The generic term x86 refers to the instruction set of the most commercially successful CPU architecture in the history of personal computing. The x86 instruction set is used in processors manufactured by Intel, Advanced Micro Devices, VIA Technologies, and others, and is derived from the first few generations of processors that are backward compatible with Intel's original 16-bit 8086 CPU, most of which end in the number 86. Since then, many additions and extensions have been added to the x86 instruction set. The additions and extensions are backward compatible with the real mode operation of the x86.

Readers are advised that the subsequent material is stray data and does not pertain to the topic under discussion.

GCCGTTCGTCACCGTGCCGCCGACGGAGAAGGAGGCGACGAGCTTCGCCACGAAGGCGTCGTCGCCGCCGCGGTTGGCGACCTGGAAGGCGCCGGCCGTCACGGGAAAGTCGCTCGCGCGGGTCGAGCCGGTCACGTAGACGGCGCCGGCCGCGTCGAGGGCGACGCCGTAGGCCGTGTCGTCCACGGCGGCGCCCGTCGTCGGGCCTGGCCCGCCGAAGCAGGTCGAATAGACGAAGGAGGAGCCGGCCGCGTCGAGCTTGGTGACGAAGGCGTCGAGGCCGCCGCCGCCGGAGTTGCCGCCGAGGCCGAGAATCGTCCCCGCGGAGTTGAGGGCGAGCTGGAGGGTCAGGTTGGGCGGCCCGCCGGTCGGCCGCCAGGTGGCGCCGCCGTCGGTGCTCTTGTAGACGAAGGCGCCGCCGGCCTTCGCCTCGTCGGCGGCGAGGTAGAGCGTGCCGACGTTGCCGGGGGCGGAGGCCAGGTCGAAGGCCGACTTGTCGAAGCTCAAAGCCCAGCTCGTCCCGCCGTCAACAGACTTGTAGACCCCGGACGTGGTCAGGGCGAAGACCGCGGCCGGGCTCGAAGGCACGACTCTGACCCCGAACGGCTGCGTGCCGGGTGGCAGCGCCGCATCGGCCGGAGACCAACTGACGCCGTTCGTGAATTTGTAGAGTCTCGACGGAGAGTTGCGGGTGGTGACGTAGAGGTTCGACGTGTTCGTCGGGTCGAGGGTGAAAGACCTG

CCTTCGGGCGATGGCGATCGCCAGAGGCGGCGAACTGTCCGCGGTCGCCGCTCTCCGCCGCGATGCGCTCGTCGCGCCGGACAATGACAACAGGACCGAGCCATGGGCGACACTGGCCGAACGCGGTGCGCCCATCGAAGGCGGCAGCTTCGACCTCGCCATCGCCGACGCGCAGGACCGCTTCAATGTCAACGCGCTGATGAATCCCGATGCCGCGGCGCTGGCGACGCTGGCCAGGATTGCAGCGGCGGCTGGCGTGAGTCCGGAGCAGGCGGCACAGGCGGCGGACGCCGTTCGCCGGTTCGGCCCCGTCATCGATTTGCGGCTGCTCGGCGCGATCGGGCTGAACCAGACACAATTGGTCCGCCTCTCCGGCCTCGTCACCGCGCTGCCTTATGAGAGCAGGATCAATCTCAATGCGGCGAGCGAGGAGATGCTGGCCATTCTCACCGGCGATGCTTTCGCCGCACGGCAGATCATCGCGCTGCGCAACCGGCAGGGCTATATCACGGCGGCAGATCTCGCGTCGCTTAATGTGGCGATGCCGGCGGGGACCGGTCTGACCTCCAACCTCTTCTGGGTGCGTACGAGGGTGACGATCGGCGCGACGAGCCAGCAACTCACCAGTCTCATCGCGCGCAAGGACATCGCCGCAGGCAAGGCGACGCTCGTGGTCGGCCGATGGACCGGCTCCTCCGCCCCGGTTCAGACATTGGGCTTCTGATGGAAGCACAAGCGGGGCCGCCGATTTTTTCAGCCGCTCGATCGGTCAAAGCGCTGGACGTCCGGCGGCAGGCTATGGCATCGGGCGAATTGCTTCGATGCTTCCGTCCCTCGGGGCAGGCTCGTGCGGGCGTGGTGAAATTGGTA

Referring to FIGS. 1a, 1b and 1c, FIG. 1a shows a rotated three dimensional representation of the preferred embodiment, FIG. 1b shows another rotated three dimensional representation of the preferred embodiment, and FIG. 1c top view of the preferred embodiment. The preferred embodiment that is the BTS fixture 110 and its significant features are now described. A card cage comprised of a left sidewall 145, a right sidewall 150, both of which are aligned with a plurality of card connectors 155 mounted to the BTS fixture 110. The purpose of the left sidewall 145 and a right sidewall 150 is to provide a mounting structure for and to guide a circuit card assembly 153 into its correct position when affixed to the BTS fixture 110. An additional feature of the plurality of card connectors 155 is that each circuit card assembly 153 is keyed in order to prevent a circuit card assembly 153 from being installed into an incorrect card cage slot (145, 150, and 155). The keying is accomplished with the use of guide pin holes built into each card connector 155 for preventing the improper insertion of a designated circuit card 153, and leads to a locking capability with the use of lock down tabs 151 that are part of each designated circuit card assembly. Each card slot is configured to accept a single card type. Mounted on the top of the BTS fixture 110 are two Smart Card cable connectors (175, 176). A plurality of fans (172 and 178) are mounted to the sidewalls of the BTS fixture 110 in order to prevent the internal components of the BTS fixture 110 from overheating.